Los Angeles offers James the opportunity to grow his brand and enterprise, as well as the chance to start fresh with the Lakers capable of creating enough salary cap space to absorb two max contracts. But while building something new with a fellow star and a cast of promising kids may sound exciting, as James said after the Cavaliers season ended, “being a part of the start-fresh mode is something that you definitely don’t want to be a part of”.
What about Houston then? The Rockets were one win away from dethroning Golden State and have the likely MVP in James Harden, as well as one of LeBron’s best friends, Chris Paul. The sheer talent would give the Warriors a run for their money, but the fit between three of the most ball-dominant players in the league is a question mark.
Similar concerns over fit hurt Philadelphia’s chances. Joel Embiid and Ben Simmons are two of most talented young players in the league, but neither has proven to be reliable off the ball or capable of hitting an outside shot consistently.
Other teams may be in the running as well, but the point is there is no obvious choice for James. It seems like a foregone conclusion he’ll go somewhere, but where that destination is no one knows at this moment. Not even LeBron himself.
Here are Seven Deadly Stats from the Warriors’ triumphant Finals win.
ESTABLISHING A DYNASTY
This postseason was all about elevating themselves to the status of dynasty for the Warriors. And although there were a few hiccups along the way, especially the dogfight that was the Western Conference Finals against the Houston Rockets, they got there in the end.
The Warriors are the 4th different NBA franchise to win at least three titles in a 4-season span. They join the Lakers, Celtics and Bulls.— ESPN Stats & Info (@ESPNStatsInfo) June 9, 2018
THE THIRD QUARTER LEGENDS
The Warriors’ third-quarter surges have become the stuff of legend. The last two games of the conference finals was proof enough – they overturned double-digit halftime deficits in the space of one quarter both times – but the last game of the Finals served as an encore, as they blew the game open with a typical third quarter.
The Warriors outscored the Cavaliers by 12 points in the 3rd quarter.— ESPN Stats & Info (@ESPNStatsInfo) June 9, 2018
This postseason, Golden State has outscored its opponents by 153 points in the 3rd quarter, the largest point diff in a single playoff quarter in the Shot-Clock Era (since 1954-55). h/t @EliasSports
IN ELITE COMPANY, PART I
Durant is the player who’s made the Warriors virtually unbeatable, but Curry remains the engine of the team. He averaged 27.5 points, 6.0 rebounds, and 6.8 assists in the Finals, scoring 37 points in the clincher to put himself in a select group of players.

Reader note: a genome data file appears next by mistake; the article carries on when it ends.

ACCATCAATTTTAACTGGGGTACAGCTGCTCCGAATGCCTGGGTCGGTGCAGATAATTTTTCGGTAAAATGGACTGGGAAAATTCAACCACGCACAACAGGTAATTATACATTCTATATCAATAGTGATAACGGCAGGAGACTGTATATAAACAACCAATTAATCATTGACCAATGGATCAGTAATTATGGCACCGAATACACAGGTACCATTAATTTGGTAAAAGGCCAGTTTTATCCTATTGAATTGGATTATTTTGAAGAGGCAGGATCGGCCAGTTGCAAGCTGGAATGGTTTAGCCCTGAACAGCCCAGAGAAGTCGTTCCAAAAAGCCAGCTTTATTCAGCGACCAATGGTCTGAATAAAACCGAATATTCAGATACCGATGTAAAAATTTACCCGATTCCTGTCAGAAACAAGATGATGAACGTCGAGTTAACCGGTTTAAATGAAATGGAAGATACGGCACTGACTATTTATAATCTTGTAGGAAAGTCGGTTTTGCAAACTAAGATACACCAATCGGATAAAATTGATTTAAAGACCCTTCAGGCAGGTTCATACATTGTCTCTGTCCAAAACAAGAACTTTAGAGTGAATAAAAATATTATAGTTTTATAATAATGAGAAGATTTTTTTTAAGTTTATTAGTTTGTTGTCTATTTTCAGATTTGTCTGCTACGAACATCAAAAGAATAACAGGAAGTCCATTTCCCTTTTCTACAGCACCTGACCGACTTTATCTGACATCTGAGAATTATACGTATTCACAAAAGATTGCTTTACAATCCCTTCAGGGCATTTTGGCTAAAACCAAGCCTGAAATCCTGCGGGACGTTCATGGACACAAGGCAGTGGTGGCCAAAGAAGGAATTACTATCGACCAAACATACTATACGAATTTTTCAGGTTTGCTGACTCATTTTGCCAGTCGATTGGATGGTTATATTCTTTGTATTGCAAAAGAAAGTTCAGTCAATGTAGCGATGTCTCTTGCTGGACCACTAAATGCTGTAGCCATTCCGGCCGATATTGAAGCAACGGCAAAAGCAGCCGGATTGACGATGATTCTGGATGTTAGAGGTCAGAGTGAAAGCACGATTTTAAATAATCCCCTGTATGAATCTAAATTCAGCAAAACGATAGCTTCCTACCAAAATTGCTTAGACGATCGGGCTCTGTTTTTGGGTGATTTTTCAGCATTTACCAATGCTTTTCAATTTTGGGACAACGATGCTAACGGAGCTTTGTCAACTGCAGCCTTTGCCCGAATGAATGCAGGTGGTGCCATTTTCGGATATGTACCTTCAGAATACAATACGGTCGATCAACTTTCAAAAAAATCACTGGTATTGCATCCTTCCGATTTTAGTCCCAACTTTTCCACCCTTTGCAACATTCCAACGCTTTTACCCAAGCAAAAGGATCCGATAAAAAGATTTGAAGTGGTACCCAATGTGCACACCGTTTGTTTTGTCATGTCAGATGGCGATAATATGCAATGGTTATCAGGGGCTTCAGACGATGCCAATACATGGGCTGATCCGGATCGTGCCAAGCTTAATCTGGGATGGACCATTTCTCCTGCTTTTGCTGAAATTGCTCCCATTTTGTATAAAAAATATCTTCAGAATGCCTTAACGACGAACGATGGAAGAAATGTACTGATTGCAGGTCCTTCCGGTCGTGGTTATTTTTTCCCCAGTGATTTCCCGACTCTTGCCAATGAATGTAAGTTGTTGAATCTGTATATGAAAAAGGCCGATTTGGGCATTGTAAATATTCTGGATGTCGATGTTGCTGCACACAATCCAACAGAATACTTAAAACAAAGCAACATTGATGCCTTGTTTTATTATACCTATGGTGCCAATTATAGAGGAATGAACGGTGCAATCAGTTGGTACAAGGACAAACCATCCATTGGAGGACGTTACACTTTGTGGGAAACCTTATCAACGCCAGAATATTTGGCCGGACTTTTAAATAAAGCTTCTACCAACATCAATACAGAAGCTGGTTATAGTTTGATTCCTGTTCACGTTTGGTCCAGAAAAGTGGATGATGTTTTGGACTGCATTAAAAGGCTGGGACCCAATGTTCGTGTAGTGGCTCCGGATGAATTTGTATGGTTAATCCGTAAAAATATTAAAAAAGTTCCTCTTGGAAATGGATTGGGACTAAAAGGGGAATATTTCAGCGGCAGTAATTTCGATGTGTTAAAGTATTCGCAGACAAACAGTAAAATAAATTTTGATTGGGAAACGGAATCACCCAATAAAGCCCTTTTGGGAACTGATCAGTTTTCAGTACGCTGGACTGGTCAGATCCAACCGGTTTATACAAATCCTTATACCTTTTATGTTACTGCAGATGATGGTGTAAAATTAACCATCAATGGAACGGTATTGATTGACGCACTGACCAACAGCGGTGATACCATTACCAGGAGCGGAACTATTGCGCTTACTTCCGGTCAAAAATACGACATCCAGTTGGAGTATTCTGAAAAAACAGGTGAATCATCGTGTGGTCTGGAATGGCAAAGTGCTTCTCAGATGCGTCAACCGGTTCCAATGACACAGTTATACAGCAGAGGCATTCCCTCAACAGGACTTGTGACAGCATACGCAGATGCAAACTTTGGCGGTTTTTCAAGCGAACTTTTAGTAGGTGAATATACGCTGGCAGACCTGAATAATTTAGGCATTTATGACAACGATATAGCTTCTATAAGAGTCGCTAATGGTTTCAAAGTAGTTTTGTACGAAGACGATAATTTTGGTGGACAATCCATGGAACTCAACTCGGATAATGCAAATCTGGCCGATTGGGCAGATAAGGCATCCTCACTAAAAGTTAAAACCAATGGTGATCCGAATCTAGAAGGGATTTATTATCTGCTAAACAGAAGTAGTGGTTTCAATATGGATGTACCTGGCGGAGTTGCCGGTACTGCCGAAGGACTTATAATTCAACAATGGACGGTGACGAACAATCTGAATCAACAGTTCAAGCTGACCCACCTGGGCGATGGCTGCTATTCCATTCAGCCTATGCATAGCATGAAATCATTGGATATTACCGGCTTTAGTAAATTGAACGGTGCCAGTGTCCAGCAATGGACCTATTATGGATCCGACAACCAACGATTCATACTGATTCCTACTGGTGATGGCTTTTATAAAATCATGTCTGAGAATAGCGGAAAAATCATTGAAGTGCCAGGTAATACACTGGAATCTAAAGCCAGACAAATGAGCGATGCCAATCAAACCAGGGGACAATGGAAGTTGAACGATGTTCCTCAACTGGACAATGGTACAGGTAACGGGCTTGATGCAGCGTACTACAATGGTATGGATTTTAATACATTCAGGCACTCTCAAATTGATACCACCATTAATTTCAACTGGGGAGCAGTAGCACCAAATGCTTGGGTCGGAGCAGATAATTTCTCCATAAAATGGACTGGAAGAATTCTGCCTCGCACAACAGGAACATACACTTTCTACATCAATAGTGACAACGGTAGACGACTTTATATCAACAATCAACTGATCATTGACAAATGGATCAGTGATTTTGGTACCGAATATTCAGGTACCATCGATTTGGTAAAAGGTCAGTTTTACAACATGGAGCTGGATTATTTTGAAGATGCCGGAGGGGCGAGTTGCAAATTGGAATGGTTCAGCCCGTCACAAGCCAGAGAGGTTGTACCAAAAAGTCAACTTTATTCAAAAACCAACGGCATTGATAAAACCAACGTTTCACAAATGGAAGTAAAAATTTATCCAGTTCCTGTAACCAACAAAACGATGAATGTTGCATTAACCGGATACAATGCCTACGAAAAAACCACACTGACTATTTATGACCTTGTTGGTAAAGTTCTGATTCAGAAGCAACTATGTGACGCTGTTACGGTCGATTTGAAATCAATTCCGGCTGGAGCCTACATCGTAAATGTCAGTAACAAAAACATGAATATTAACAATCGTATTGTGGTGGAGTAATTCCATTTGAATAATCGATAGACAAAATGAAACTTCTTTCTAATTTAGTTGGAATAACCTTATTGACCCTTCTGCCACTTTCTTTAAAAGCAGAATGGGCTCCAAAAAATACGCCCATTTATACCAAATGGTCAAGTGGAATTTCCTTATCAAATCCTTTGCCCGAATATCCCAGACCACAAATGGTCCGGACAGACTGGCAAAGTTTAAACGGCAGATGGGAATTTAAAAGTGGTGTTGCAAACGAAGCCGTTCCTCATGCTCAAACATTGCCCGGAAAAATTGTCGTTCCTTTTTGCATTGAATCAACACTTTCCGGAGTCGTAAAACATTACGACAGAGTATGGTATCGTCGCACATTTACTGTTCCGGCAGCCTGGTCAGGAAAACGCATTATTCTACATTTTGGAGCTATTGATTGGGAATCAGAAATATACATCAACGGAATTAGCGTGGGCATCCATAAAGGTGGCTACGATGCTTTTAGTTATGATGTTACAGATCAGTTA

Stephen Curry is now the 8th player with 3 titles and multiple MVPs, joining Kareem Abdul-Jabbar, Bill Russell, Michael Jordan, LeBron James, Magic Johnson, Larry Bird and Tim Duncan. pic.twitter.com/fXqmshRgSZ— ESPN Stats & Info (@ESPNStatsInfo) June 9, 2018
IN ELITE COMPANY, PART II
Speaking of Durant, he’s in an even more select group after his performance in these Finals, winning the series’ MVP award for the second year running.
It was a close call between Durant and Curry, but the former’s Game 3 performance – 43 points and a dagger three-pointer – probably clinched it in his favour.
Kevin Durant is the 6th player to win back-to-back Finals MVPs.— ESPN Stats & Info (@ESPNStatsInfo) June 9, 2018
The others? LeBron James, Kobe Bryant, Shaquille O'Neal, Michael Jordan and Hakeem Olajuwon. pic.twitter.com/3x40zhKm2c
And on the off chance there was any room for doubt after that, Durant’s Game 4 performance sealed it. Even though Curry scored 37 points, a triple-double to close out a championship series is hard to top.
Kevin Durant posted his 1st career #NBAFinals triple-double with 20 PTS, 12 REB, 10 AST to help the @Warriors become 2017-2018 NBA Champions! KD is the 5th player in NBA history to produce a 20-point triple-double in a Finals-clinching victory. #SAPStatLineOfTheNight pic.twitter.com/4UBB5nAmdB— NBA.com/Stats (@nbastats) June 9, 2018
WHO’S THE GOAT?
Speaking of hard to top, LeBron James was so ridiculously good this postseason, there’s only ever been one playoff scoring run better than this. And of course that record belongs to Michael Jordan. Will the debate ever end?
With LeBron James out of the game, he finished with 748 points this postseason. That is the 2nd-most points in a single postseason in NBA history. Michael Jordan has the most with 759 points in 1992. pic.twitter.com/6XR5LDtM6z— ESPN Stats & Info (@ESPNStatsInfo) June 9, 2018
CURRY’S DEFENDING HOLDS UP
James’ primary strategy on offense was to target the obvious mismatch: Curry. But the Warriors point guard did a good job of minimizing the damage – as did his teammates’ help defense whenever this matchup presented itself.
In the NBA Finals, there were 54 plays that ended with Stephen Curry on LeBron James. Curry held LeBron to 12 points, and the Cavaliers shot 36% as a team on those plays. pic.twitter.com/6DHhJ212QL— ESPN Stats & Info (@ESPNStatsInfo) June 9, 2018